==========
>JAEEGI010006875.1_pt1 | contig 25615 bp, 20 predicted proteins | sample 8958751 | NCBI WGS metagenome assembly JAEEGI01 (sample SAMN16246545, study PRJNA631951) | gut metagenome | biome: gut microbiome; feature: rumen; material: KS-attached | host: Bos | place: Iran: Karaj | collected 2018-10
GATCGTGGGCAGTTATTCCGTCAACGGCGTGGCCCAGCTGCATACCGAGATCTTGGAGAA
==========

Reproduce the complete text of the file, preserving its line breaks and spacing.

>JAEEGI010006875.1_pt1 | contig 25615 bp, 20 predicted proteins | sample 8958751 | NCBI WGS metagenome assembly JAEEGI01 (sample SAMN16246545, study PRJNA631951) | gut metagenome | biome: gut microbiome; feature: rumen; material: KS-attached | host: Bos | place: Iran: Karaj | collected 2018-10
GATCGTGGGCAGTTATTCCGTCAACGGCGTGGCCCAGCTGCATACCGAGATCTTGGAGAA